In this post about spiritual insights, we will unravel an ancient Jewish wisdom. What is this ancient Jewish wisdom? Read on to find out.
This evening’s topic is the concept of Divine Providence. Divine Providence is known in Hebrew as השגחה פרטית – Hashgochoh Protis. This concept is discussed throughout rabbinic literature. The classic medieval Jewish philosophers speak about it. It is also found in the tradition of the Jewish mystics, especially the founder of the Chassidic movement of Baal Shem Tov. The Baal Shem Tov taught that every event in the universe, every experience in a person’s life and every aspect of these occurrences is specifically guided and determined by the divine will of God. The Baal Shem Tov would explain that even the falling of a leaf from a tree was part of God’s divine plan and He is controlling that leaf to fall.
There is a famous story that says the Baal Shem Tov was walking with his students, explaining the concept of Hashgochoh Protis. They watched as a leaf fell from the tree to the ground. They went closer and saw there had been a small caterpillar suffering in the heat of the sun, and the leaf fell and covered the caterpillar to give it shade. So, the Baal Shem Tov explained that this is an example of God’s greatness, and how He controls everything.
There is an important question to answer. If everything is according to God’s divine will how do we retain our free will? Let’s explore this question and at the same time find a source in the Jewish bible for the concept of divine providence.
The first source I want to mention is from Psalms 33:14. It says, “from His dwelling place He gazes on all the inhabitants of the Earth.” The Hebrew for “gazes” is “hishgiyach” and it shares the same root as the word Hashgochoh, which is the first word in the term Hashgochoh Protis. The second word “protis” means “particular.” Hashgochoh means God is gazing at all the particulars of creation.
Does God’s ability to see everything mean that He is controlling the events that happen around us?
We find an answer this in Psalm 37:23. The Baal Shem Tov would often quote this verse to demonstrate that the concept of divine providence is a biblical concept. The verse says, “The footsteps of men are established by God.”
This means every step we take, and every place we encounter are guided by Divine Providence. Although we are led to a place and to the events that occur around us, we still retain freedom choice to decide what we will do at a particular instance.
Here’s a story
Some years ago, I was visiting Israel with my wife and my younger son. We were traveling from the northern city of Sefas down to the city of Modiin. The instructions someone had given us took us on seven different roads. We stopped at Tzomet Zikhron Ya’akov for a break. As we got out of the car, there was a loud scream, and we turned and saw that a young girl was running across the highway, to use the facilities at the gas station. Unfortunately, she was hit by a taxi, and the force was so great you could hear the thud of the car hitting her, and she flipped over the top of the car and landed on her head.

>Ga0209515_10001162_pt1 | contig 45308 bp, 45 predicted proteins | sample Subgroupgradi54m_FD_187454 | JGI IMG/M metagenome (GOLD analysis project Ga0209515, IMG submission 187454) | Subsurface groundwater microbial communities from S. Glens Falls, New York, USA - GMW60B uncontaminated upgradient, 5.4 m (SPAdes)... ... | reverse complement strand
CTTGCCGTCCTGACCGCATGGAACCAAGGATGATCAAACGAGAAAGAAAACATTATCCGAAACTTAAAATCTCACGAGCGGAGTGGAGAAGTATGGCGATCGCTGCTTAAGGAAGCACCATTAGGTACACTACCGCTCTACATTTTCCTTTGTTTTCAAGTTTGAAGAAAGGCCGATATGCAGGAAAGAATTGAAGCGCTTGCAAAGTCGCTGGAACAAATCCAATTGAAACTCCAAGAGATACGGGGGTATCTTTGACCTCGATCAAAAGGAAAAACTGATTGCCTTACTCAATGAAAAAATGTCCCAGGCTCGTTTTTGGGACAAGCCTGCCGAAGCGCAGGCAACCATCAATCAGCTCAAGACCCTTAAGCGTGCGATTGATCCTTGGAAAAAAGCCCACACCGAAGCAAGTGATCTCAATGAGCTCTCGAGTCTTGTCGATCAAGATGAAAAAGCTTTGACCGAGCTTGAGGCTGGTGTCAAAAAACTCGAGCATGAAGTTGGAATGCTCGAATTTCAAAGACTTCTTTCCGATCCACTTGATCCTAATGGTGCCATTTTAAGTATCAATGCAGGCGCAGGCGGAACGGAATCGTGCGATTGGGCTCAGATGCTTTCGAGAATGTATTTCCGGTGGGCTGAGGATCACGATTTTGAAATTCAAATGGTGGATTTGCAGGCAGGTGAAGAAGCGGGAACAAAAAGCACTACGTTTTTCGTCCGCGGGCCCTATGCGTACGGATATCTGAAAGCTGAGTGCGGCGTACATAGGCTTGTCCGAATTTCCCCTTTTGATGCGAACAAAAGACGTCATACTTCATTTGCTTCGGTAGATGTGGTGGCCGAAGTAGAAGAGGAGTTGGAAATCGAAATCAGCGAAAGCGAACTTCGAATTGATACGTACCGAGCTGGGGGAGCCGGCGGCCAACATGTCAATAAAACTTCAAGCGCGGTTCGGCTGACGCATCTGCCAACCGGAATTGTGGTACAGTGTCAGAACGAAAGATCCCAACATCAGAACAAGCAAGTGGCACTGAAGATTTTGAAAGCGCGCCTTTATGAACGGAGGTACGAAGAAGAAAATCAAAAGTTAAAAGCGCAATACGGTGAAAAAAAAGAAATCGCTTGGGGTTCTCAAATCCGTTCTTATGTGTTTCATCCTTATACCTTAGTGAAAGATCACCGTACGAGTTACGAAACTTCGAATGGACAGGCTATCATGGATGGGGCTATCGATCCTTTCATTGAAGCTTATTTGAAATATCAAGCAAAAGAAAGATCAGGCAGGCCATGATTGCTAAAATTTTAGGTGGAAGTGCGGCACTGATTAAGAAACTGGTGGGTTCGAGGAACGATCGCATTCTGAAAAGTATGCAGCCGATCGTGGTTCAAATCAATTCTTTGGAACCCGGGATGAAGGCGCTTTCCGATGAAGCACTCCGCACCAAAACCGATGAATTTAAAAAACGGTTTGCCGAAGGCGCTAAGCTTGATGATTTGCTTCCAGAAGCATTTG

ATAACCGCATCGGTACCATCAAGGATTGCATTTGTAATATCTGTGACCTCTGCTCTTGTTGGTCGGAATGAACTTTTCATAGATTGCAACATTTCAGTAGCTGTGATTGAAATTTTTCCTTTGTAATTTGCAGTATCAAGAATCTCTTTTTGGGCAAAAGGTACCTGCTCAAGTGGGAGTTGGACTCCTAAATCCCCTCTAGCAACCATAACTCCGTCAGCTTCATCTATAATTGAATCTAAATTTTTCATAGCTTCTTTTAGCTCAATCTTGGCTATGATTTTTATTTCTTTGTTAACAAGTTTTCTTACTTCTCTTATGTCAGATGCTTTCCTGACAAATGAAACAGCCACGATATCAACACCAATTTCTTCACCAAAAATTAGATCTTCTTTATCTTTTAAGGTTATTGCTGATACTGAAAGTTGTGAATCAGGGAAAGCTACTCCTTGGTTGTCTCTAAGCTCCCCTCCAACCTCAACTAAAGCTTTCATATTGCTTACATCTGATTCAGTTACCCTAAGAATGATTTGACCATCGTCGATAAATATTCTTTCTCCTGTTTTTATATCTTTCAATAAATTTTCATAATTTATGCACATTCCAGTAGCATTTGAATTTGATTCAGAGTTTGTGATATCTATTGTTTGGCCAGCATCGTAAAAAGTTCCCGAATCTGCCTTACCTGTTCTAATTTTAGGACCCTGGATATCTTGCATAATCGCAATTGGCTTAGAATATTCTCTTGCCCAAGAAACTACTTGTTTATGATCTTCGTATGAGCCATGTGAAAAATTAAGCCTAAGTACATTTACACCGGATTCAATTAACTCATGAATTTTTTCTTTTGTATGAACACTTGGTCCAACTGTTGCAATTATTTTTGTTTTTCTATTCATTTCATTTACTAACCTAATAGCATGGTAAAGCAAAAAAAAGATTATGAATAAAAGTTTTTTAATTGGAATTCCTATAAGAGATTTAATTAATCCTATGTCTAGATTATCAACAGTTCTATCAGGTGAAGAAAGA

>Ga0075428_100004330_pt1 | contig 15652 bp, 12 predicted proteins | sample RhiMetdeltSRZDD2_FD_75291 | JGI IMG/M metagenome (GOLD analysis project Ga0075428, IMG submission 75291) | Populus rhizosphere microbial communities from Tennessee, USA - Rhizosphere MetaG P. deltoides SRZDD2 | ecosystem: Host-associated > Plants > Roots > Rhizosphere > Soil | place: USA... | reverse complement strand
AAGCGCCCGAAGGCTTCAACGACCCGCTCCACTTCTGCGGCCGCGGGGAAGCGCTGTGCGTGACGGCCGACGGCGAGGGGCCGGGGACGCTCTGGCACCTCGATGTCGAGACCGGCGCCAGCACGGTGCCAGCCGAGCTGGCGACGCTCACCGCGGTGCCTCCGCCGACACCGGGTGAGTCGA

Everyone around me froze from the shock of witnessing this accident. Fortunately, I had recently completed an advanced Critical Incident training as a police chaplain. The training gave me the fortitude to run towards this young girl and check her pulse and her breathing. Neither was present, and she appeared dead. I started CPR to try to revive her. Out of nowhere an Israeli came and asked if he could help. We shared doing the CPR. I did the chest compressions, and he did the breathing. To our relief, we revived this girl, and paramedics came and took her to a hospital. She survived and made a complete recovery.
We had witnessed a miracle. Standing in the middle of the roadway I was approached by the Israeli who helped me. He told me that he travels back and forth from northern Israel down to Tel Aviv every single day back and I many years he never turned off on this exit for Zikhron Ya’akov. However, this one time he did, and as it was happening, he couldn’t understand why. Then he saw this girl hit by the taxi and immediately stopped to help.
He asked me, “Rabbi, how do you explain this? I wasn’t supposed to be here because I never turn off on this exit.” I responded, “if you weren’t supposed to be here then I definitely was not supposed to be here. I came all the way from Los Angeles 7,500 miles away. The directions I was given took me on seven different roads.”